Simulated ocean warming and marine heatwave treatments showed minimal effects on the metabolite content of both seaweed species. In particular, there was no evidence for impacts of temperature on complex and simple sugars which indicates there were no major effects on the potential beneficial properties (e.g. anti-inflammatory), energy content or calorific value of these species (Bayu et al., 2021). For example, fucoidan sugars like fructose have several biological activities including anti-inflammatory and anti-tumour properties which were unaffected by the temperature changes (Deniaud-Bouët et al., 2017). Amino acids function as important building blocks for protein (Maschek and Baker, 2008) and were unaffected by simulated ocean warming and marine heatwave scenarios. This suggests that temperature treatments did not trigger stress-induced protein degradation (Kumar et al., 2016), which would be expected to increase the levels of some amino acids in the tissues (Araújo et al., 2011). Additional studies are required to determine if the stability in metabolite content is a sign of resilience in the species’ or attributed to the sampling of survivors at each time point. While the application of metabolomics to marine system biology is increasing globally, the main obstacle that remains is the accurate annotation and identification of metabolites (Kumar et al., 2016; Lawson et al., 2022). A change was detected in an unidentified metabolite in response to the simulated temperatures, however, without sufficient context on the function of these compounds, the potential impacts on Ecklonia metabolism and nutritional quality could not be interpreted. For the future application of metabolomics techniques to marine seaweeds, access to advanced technology and the establishment of large mass spectral libraries centred on model organisms are needed (Kumar et al., 2016; Lawson et al., 2022).

4.2 Variation in nutritional quality between species

The nutritional composition between Ecklonia and Sargassum varied considerably. All 68 nutritional properties detected were present in both species, however, 82% differed substantially in content between species. The magnitude of difference between species was larger among lipid classes and fatty acids than metabolites. The lipid content of both Ecklonia and Sargassum was low (1.4 and 1.1%, respectively), with no difference detected between species and were similar to levels previously measured (Verma et al., 2017; Skrzypczyk et al., 2019). Ecklonia and Sargassum had lower total lipid levels than other Australian seaweed species such as Cystophora torulosa and C. polycystidea (8.4 and 5.7%, respectively), but were higher than the commercial species Sargassum fusiforme (0.7%, Skrzypczyk et al., 2019). Macroalgae are typically low in total fatty acids (in comparison to other algae e.g. microalgae) but have a high proportion of valuable polyunsaturated fatty acids (Schmid et al., 2014). This was supported by our results, as Ecklonia and Sargassum fatty acid composition was comprised of 39.3 and 28.6% polyunsaturated fatty acids, respectively. Although both species contained relatively high proportions of polyunsaturated fatty acids, higher levels were found in Ecklonia, while Sargassum contained substantially higher levels of saturated and monounsaturated fatty acids. Concentrations of polyunsaturated fatty acids tend to be higher in species from cold water and saturated fatty acids higher in species from warmer water, which could explain why temperate-tropical adapted species Sargassum displays higher levels of saturation (Choudhary et al., 2021).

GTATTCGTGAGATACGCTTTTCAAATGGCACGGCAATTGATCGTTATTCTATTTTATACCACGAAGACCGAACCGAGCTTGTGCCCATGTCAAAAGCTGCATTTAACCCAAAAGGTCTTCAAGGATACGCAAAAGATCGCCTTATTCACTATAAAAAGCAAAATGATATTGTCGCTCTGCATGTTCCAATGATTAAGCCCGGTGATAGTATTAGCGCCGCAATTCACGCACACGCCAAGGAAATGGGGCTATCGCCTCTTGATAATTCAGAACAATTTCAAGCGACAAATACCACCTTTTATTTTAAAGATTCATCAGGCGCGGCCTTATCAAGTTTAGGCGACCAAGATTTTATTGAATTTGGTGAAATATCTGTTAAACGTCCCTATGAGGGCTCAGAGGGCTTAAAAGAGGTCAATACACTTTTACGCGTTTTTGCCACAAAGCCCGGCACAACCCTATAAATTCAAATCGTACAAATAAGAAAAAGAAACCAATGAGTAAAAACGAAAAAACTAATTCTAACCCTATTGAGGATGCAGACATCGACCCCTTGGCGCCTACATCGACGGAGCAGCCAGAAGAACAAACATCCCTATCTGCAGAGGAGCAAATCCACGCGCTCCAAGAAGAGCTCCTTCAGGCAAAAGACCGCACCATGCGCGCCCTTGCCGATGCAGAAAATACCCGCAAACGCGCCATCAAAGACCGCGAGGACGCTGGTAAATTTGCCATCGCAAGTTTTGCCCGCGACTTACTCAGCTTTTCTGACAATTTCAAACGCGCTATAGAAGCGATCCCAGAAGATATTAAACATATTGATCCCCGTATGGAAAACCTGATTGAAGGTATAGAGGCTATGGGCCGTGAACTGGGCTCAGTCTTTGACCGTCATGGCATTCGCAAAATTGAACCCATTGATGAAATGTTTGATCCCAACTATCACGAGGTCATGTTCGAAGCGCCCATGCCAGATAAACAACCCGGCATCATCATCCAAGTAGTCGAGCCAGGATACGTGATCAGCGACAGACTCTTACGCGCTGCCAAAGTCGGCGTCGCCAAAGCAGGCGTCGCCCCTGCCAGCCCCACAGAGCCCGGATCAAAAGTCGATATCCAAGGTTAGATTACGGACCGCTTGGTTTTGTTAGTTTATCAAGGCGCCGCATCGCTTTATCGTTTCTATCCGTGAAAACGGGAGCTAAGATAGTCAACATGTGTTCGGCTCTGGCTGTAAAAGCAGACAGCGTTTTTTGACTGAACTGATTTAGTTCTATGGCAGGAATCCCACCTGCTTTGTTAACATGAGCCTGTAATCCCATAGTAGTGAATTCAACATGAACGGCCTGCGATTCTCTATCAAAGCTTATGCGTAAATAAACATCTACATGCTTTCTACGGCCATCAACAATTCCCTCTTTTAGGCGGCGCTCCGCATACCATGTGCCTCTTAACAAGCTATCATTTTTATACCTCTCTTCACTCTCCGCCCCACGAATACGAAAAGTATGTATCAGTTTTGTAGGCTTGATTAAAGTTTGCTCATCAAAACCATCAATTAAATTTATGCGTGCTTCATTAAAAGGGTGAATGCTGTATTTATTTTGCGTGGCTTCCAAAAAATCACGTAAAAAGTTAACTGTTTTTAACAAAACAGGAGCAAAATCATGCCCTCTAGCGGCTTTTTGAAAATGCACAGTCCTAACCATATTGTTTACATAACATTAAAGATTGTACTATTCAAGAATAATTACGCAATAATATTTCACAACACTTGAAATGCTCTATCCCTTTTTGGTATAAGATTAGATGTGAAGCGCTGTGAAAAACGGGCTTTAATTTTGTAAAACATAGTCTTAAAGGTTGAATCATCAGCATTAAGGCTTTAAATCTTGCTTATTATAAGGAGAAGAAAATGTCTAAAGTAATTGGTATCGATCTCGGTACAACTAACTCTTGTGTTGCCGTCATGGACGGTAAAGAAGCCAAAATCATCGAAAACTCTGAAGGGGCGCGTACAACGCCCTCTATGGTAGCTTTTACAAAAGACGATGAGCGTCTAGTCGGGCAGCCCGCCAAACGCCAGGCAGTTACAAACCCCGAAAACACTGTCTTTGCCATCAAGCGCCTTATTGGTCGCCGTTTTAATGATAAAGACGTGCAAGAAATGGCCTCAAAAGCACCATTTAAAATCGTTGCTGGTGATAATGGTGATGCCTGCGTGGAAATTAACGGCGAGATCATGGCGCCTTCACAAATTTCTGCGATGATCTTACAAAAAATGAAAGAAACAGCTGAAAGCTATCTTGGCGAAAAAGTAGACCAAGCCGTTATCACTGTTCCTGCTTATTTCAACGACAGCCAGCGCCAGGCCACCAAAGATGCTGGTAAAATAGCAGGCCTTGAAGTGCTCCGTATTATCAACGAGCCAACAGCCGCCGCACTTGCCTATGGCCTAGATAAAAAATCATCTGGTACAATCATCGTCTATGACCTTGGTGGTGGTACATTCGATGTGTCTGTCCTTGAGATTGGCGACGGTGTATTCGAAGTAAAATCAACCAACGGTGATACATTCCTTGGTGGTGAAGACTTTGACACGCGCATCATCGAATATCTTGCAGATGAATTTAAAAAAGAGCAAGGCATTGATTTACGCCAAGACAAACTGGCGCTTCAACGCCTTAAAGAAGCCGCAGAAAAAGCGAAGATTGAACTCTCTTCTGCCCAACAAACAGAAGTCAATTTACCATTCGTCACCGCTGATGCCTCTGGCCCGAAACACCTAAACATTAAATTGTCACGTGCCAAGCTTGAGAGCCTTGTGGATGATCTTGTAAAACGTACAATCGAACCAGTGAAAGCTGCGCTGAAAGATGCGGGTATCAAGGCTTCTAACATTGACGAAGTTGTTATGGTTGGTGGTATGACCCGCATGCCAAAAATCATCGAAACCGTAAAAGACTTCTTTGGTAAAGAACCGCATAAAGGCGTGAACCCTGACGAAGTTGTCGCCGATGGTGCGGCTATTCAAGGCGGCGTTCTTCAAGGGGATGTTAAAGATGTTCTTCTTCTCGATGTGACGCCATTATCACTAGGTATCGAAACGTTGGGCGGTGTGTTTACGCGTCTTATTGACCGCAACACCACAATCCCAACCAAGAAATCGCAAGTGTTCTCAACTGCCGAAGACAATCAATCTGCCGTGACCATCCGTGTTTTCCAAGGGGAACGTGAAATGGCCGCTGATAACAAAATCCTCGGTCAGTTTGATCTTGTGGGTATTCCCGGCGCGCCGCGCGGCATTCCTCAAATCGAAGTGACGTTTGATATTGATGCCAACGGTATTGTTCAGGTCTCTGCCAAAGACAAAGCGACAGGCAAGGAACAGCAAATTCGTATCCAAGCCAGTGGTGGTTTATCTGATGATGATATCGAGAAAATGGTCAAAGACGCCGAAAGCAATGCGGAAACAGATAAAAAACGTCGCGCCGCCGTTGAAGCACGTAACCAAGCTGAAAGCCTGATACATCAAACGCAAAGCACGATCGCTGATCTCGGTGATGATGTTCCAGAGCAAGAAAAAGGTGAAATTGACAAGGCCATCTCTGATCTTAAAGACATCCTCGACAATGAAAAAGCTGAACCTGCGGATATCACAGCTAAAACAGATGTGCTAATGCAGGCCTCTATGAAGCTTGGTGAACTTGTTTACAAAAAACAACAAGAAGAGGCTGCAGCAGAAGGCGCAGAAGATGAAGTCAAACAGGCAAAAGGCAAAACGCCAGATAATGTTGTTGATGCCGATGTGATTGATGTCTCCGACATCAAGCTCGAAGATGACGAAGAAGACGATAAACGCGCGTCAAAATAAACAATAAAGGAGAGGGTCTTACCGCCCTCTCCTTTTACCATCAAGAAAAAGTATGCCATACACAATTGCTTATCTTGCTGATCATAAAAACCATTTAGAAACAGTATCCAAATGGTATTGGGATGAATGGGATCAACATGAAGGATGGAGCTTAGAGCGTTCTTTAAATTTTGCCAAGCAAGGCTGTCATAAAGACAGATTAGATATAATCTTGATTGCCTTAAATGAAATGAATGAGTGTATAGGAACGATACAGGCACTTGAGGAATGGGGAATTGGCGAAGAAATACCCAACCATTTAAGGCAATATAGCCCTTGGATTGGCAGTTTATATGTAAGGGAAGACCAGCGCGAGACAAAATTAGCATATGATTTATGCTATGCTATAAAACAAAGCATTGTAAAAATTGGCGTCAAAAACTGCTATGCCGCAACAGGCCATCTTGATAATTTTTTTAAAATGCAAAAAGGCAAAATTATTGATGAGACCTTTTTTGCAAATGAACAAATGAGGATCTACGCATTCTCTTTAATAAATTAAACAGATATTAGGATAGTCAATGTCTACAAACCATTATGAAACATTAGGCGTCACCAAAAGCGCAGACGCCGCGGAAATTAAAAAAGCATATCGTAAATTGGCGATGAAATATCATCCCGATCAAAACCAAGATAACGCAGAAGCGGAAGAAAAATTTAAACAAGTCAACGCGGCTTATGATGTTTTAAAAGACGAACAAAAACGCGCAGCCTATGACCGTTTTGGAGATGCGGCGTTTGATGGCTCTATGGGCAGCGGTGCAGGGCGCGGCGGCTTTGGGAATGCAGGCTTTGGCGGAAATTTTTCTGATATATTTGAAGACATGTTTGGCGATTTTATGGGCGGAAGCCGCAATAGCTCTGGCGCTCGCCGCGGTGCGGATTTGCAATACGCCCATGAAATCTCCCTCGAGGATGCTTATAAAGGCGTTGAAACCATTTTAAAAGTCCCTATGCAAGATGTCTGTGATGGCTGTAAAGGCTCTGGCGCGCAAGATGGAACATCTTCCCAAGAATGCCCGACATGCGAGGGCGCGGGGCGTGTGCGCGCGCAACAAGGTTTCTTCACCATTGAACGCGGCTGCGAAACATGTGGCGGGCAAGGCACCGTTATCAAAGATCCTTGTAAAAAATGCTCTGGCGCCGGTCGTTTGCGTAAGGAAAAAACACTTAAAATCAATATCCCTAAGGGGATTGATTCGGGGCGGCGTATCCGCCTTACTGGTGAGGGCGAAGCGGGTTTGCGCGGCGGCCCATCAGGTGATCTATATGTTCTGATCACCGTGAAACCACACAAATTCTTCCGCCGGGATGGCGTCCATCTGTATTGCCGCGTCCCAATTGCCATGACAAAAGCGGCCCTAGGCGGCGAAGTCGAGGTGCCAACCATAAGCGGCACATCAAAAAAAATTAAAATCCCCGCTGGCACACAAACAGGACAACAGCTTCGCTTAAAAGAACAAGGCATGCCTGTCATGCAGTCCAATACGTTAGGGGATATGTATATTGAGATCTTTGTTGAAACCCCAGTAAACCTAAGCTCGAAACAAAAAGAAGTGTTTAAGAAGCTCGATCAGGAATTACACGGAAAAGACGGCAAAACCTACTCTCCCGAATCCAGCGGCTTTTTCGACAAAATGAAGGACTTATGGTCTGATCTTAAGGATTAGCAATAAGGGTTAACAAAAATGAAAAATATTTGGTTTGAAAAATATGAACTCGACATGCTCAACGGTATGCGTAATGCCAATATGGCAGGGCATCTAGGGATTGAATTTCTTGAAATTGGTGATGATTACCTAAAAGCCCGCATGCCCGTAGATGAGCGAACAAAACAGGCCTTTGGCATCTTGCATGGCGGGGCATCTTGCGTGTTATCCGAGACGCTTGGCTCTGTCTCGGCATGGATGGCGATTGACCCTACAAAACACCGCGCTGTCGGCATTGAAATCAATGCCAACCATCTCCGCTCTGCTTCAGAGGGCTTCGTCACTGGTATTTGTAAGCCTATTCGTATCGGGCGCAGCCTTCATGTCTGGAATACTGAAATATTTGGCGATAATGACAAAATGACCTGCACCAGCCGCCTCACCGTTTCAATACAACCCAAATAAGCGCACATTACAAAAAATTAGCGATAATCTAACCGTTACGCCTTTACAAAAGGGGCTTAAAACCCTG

The higher levels of polyunsaturated fatty acids in Ecklonia were driven by higher levels of omega-3 fatty acids (alpha-linolenic and docosapentaenoic) and arachidonic acid (an omega-6 fatty acid) when compared to Sargassum. Despite omega-3 fatty acids being primarily known for their benefits to human nutrition, these valuable fatty acids are also important to marine systems as an essential component of the cells of marine plants, animals and bacteria (Valentine and Valentine, 2004; Gladyshev et al., 2018). For example, numerous fish species have high eicosapentaenoic and docosahexaenoic acid content that is believed to support fast continuous swimming through its role in muscle cell metabolism (Gladyshev et al., 2018). Ecklonia displayed a higher omega-3 index than Sargassum and could be a better source of these fatty acids in temperate ecosystems in comparison. By contrast, Sargassum had a higher omega-6 to omega-3 ratio. Due to the opposing effects of omega-6 and omega-3 fatty acids (i.e. pro- and anti-inflammatory), a balanced consumption is recommended in human diets (Simopoulos, 2002). However, research into the importance of omega fatty acids for marine food chains is limited and the importance of this ratio for marine consumers is unclear. The species differences in nutritional composition are important in the context of nutritional seascapes because these two species are projected to change significantly and contrastingly under climate change.